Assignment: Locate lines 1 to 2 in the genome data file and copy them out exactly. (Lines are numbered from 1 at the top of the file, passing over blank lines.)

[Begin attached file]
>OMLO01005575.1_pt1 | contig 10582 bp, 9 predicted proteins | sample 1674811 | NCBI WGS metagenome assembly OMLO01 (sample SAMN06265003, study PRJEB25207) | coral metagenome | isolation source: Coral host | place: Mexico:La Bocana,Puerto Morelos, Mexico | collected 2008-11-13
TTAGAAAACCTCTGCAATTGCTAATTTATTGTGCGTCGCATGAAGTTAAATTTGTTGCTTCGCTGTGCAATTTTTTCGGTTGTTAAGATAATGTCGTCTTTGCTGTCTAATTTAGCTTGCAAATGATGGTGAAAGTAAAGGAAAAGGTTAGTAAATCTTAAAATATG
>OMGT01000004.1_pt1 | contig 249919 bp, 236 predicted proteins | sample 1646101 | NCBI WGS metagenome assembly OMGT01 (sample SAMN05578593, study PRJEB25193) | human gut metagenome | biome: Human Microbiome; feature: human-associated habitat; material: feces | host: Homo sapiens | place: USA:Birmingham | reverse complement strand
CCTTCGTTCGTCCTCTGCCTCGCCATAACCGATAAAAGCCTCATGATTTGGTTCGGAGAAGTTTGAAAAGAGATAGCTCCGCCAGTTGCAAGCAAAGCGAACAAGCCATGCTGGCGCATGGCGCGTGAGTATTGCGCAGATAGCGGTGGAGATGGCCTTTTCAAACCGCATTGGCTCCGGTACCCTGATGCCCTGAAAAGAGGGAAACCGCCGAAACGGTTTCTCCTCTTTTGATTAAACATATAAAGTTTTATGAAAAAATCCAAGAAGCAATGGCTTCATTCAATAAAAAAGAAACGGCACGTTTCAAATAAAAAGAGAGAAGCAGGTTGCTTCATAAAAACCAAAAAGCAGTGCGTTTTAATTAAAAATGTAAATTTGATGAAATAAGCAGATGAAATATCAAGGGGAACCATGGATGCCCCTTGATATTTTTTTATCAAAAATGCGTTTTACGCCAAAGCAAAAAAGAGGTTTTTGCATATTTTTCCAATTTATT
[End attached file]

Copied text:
>OMLO01005575.1_pt1 | contig 10582 bp, 9 predicted proteins | sample 1674811 | NCBI WGS metagenome assembly OMLO01 (sample SAMN06265003, study PRJEB25207) | coral metagenome | isolation source: Coral host | place: Mexico:La Bocana,Puerto Morelos, Mexico | collected 2008-11-13
TTAGAAAACCTCTGCAATTGCTAATTTATTGTGCGTCGCATGAAGTTAAATTTGTTGCTTCGCTGTGCAATTTTTTCGGTTGTTAAGATAATGTCGTCTTTGCTGTCTAATTTAGCTTGCAAATGATGGTGAAAGTAAAGGAAAAGGTTAGTAAATCTTAAAATATG